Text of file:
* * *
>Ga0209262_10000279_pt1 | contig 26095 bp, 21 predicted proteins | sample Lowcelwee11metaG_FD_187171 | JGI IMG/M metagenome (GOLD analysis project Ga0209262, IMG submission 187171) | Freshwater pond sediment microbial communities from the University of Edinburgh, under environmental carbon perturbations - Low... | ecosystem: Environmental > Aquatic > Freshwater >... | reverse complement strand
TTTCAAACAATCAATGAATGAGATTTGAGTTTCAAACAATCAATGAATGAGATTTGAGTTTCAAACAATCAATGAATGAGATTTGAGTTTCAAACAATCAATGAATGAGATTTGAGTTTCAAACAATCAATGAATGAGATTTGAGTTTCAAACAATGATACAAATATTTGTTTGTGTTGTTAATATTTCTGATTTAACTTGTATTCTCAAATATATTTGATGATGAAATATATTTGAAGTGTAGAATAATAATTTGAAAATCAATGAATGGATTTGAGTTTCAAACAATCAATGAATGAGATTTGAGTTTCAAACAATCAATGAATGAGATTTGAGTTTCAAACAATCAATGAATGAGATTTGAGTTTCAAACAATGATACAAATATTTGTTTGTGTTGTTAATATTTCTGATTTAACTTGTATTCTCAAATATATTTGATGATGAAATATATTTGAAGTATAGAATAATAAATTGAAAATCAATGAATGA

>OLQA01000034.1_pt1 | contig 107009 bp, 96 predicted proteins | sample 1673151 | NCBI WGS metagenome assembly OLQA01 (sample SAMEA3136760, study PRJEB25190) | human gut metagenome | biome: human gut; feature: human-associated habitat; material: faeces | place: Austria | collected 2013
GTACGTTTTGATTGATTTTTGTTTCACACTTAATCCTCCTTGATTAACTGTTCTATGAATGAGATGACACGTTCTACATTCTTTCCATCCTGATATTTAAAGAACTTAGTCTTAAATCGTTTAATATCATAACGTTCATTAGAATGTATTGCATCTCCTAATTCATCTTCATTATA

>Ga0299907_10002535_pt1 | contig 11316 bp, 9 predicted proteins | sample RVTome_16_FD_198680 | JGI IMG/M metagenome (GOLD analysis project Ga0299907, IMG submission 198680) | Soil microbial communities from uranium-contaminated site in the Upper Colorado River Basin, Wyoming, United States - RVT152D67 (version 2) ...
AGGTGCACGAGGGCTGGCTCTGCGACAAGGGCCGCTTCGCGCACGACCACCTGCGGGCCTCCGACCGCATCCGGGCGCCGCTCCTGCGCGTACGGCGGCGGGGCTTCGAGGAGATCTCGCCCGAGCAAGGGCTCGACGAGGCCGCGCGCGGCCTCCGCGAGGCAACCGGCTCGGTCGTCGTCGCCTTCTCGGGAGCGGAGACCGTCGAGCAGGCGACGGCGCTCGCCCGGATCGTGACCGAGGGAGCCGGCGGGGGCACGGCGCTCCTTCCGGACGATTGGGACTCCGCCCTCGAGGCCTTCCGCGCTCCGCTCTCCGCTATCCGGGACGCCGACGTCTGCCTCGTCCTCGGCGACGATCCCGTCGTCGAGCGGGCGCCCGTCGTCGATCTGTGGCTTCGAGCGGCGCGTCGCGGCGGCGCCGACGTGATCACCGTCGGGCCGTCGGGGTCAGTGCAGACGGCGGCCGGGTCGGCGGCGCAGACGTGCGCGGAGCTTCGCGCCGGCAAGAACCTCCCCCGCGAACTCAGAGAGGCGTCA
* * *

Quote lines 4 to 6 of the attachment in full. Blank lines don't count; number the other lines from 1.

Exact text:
GTACGTTTTGATTGATTTTTGTTTCACACTTAATCCTCCTTGATTAACTGTTCTATGAATGAGATGACACGTTCTACATTCTTTCCATCCTGATATTTAAAGAACTTAGTCTTAAATCGTTTAATATCATAACGTTCATTAGAATGTATTGCATCTCCTAATTCATCTTCATTATA

>Ga0299907_10002535_pt1 | contig 11316 bp, 9 predicted proteins | sample RVTome_16_FD_198680 | JGI IMG/M metagenome (GOLD analysis project Ga0299907, IMG submission 198680) | Soil microbial communities from uranium-contaminated site in the Upper Colorado River Basin, Wyoming, United States - RVT152D67 (version 2) ...
AGGTGCACGAGGGCTGGCTCTGCGACAAGGGCCGCTTCGCGCACGACCACCTGCGGGCCTCCGACCGCATCCGGGCGCCGCTCCTGCGCGTACGGCGGCGGGGCTTCGAGGAGATCTCGCCCGAGCAAGGGCTCGACGAGGCCGCGCGCGGCCTCCGCGAGGCAACCGGCTCGGTCGTCGTCGCCTTCTCGGGAGCGGAGACCGTCGAGCAGGCGACGGCGCTCGCCCGGATCGTGACCGAGGGAGCCGGCGGGGGCACGGCGCTCCTTCCGGACGATTGGGACTCCGCCCTCGAGGCCTTCCGCGCTCCGCTCTCCGCTATCCGGGACGCCGACGTCTGCCTCGTCCTCGGCGACGATCCCGTCGTCGAGCGGGCGCCCGTCGTCGATCTGTGGCTTCGAGCGGCGCGTCGCGGCGGCGCCGACGTGATCACCGTCGGGCCGTCGGGGTCAGTGCAGACGGCGGCCGGGTCGGCGGCGCAGACGTGCGCGGAGCTTCGCGCCGGCAAGAACCTCCCCCGCGAACTCAGAGAGGCGTCA